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Acknowledging a set point doesn’t mean giving up, but it does mean realizing the obstacles you face.

Expect to hit a plateau in your own fitness results[2]. When you expect a plateau, you can manage around it so you can continue your progress at a more realistic rate. When expectations meet reality, you can avoid dietary crashes.

4. Eat Healthy, Not Just Food That Looks Healthy

Know what you eat. Don’t fuss over minutia like whether you’re getting enough Omega 3’s or tryptophan, but be aware of the big things. Look at the foods you eat regularly and figure out whether they are healthy or not. Don’t get fooled by the deceptively healthy snacks just pretending to be good for you.

The basic nutritional advice includes:

  • Eat unprocessed foods
  • Eat more veggies
  • Use meat as a side dish, not a main course
  • Eat whole grains, not refined grains[3]

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Eat whole grains when you want to learn how to get in shape.

    5. Watch Out for Travel

    Don’t let a four-day holiday interfere with your attempts when you’re learning how to get in shape. I don’t mean that you need to follow your diet and exercise plan without any excursion, but when you are in the first few weeks, still forming habits, be careful that a week long break doesn’t terminate your progress.

    This is also true of schedule changes that leave you suddenly busy or make it difficult to exercise. Have a backup plan so you can be consistent, at least for the first month when you are forming habits.

    If travel is on your schedule and can’t be avoided, make an exercise plan before you go[4], and make sure to pack exercise clothes and an exercise mat as motivation to keep you on track.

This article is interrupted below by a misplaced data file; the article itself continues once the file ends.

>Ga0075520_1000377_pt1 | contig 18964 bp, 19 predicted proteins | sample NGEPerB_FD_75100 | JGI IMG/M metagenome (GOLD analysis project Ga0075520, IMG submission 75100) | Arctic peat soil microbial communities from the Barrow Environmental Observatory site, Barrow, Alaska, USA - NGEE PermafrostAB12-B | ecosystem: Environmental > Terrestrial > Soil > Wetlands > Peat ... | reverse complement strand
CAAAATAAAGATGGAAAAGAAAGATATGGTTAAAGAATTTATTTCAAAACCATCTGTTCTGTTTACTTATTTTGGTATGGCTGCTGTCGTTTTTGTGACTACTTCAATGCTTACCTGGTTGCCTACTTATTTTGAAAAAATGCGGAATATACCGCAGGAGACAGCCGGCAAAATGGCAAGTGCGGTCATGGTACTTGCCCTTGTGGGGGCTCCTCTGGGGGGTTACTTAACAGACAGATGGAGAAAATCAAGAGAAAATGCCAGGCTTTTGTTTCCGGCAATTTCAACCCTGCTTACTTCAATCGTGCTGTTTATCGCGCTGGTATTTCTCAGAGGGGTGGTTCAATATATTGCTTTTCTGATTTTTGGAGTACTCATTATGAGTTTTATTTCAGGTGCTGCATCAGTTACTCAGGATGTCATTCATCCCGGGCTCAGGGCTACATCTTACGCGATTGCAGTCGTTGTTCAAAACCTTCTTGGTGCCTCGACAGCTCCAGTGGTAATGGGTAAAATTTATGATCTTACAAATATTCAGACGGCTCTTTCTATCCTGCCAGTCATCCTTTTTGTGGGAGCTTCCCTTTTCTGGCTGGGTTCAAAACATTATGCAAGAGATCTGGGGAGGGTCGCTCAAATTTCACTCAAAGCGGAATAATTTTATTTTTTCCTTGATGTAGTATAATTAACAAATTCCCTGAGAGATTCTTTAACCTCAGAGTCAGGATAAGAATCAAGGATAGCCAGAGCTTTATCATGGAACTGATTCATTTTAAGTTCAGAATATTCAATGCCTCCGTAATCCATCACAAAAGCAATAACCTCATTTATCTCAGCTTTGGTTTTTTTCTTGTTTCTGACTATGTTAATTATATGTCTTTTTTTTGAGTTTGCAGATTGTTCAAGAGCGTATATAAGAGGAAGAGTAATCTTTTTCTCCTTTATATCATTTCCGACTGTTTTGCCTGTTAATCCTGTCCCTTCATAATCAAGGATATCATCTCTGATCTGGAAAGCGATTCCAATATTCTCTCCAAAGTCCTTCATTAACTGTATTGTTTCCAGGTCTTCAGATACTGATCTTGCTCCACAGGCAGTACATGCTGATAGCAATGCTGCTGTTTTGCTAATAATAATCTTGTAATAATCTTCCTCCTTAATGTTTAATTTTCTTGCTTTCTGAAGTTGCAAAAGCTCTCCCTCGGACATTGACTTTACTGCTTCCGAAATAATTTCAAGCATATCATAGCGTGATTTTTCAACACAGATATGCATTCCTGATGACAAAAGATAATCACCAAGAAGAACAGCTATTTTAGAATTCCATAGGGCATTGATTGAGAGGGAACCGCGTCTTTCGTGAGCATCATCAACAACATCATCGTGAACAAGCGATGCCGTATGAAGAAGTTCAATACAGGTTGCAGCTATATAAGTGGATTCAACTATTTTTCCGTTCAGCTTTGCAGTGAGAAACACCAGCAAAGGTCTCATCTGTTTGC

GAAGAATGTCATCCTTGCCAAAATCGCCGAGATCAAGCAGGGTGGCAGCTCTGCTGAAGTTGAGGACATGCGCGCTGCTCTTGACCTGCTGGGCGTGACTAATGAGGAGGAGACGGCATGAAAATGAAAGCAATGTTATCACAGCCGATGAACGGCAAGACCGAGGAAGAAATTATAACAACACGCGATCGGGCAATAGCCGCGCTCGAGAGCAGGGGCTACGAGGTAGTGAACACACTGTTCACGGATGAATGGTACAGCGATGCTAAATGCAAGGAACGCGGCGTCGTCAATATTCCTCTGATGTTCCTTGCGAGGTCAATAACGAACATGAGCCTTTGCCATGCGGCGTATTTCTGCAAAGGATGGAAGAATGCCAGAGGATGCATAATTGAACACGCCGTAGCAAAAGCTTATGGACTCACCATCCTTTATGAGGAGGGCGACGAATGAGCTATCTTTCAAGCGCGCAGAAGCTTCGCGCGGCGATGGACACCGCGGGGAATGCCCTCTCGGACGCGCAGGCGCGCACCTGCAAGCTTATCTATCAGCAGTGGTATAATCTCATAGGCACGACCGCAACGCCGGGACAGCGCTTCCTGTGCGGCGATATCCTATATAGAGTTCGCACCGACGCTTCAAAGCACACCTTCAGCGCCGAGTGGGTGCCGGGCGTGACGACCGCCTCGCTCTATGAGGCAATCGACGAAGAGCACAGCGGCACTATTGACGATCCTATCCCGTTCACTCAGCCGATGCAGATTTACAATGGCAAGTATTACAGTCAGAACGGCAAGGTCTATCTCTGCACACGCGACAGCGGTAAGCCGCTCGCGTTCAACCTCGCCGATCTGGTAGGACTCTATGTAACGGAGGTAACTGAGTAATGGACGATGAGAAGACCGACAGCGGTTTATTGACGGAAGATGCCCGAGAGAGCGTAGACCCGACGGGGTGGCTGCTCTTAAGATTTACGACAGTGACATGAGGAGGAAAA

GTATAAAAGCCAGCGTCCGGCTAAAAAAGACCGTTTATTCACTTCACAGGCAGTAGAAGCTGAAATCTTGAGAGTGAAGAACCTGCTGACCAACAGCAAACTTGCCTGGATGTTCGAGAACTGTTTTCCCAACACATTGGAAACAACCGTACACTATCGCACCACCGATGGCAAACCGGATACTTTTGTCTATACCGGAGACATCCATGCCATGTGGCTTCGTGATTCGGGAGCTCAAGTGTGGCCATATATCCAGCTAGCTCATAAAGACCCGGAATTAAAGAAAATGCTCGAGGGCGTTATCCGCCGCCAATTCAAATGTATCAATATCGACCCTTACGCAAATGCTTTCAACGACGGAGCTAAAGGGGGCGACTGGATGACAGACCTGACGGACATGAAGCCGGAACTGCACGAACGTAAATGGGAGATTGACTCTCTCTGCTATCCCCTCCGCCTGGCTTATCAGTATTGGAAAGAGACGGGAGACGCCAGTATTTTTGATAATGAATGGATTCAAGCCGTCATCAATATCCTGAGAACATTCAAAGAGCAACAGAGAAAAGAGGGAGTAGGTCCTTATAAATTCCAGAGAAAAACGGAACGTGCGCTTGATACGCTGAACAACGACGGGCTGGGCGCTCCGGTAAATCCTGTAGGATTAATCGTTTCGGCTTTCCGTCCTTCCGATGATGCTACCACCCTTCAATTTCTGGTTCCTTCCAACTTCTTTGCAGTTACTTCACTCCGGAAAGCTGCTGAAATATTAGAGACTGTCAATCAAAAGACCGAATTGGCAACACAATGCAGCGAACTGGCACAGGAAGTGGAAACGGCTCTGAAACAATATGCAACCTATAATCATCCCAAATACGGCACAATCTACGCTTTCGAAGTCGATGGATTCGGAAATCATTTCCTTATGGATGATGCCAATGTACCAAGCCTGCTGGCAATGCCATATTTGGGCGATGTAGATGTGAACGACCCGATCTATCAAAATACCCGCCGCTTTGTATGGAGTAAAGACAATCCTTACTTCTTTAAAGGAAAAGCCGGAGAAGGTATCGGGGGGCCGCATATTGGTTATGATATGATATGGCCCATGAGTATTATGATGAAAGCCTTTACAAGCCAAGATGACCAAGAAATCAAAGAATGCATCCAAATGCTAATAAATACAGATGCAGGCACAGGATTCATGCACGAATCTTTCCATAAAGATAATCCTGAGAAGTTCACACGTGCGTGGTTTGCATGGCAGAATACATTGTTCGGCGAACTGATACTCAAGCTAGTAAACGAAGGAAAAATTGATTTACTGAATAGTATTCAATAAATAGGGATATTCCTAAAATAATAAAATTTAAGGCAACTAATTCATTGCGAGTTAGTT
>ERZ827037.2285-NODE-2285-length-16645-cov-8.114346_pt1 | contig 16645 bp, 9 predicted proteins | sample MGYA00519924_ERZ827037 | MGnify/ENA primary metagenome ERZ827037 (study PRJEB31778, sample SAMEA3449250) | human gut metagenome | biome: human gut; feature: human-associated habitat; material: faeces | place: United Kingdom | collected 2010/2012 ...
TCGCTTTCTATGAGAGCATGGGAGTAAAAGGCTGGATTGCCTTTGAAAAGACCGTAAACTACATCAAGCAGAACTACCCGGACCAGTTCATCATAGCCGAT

6. Start Slow

    Ever start an exercise plan by running ten miles and then puking your guts out? Maybe you aren’t that extreme, but burnout is common early on when learning how to get in shape. You have a lifetime to be healthy, so don’t try to go from couch potato to athletic superstar in a week.

    If you are starting a running regime, for example, run less than you can to start. Starting strength training? Work with less weight than you could theoretically lift. Increasing intensity and pushing yourself can come later when your body becomes comfortable with regular exercise.

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    7. Be Careful When Choosing a Workout Partner

    Should you have a workout partner? That depends. Workout partners can help you stay motivated and make exercising more fun. But they can also stop you from reaching your goals.

    My suggestion would be to have a workout partner, but when you start to plateau (either in physical ability, weight loss/gain, or overall health) and you haven’t reached your goals, consider mixing things up a bit.

    If you plateau, you may need to make changes to continue improving. In this case it’s important to talk to your workout partner about the changes you want to make, and if they don’t seem motivated to continue, offer a thirty day break where you both try different activities.

    I notice that guys working out together tend to match strength after a brief adjustment phase. Even if both are trying to improve, something seems to stall improvement once they reach a certain point. I found that I was able to lift as much as 30-50% more after taking a short break from my regular workout partner.

    Final Thoughts

    Learning how to get in shape in as little as two weeks sounds daunting, but if you’re motivated and have the time and energy to devote to it, it’s certainly possible.

    Find an exercise routine that works for you, eat healthy, drink lots of water, and watch as the transformation begins.

    More Tips on Getting in Shape

    Featured photo credit: Alexander Redl via unsplash.com

    Reference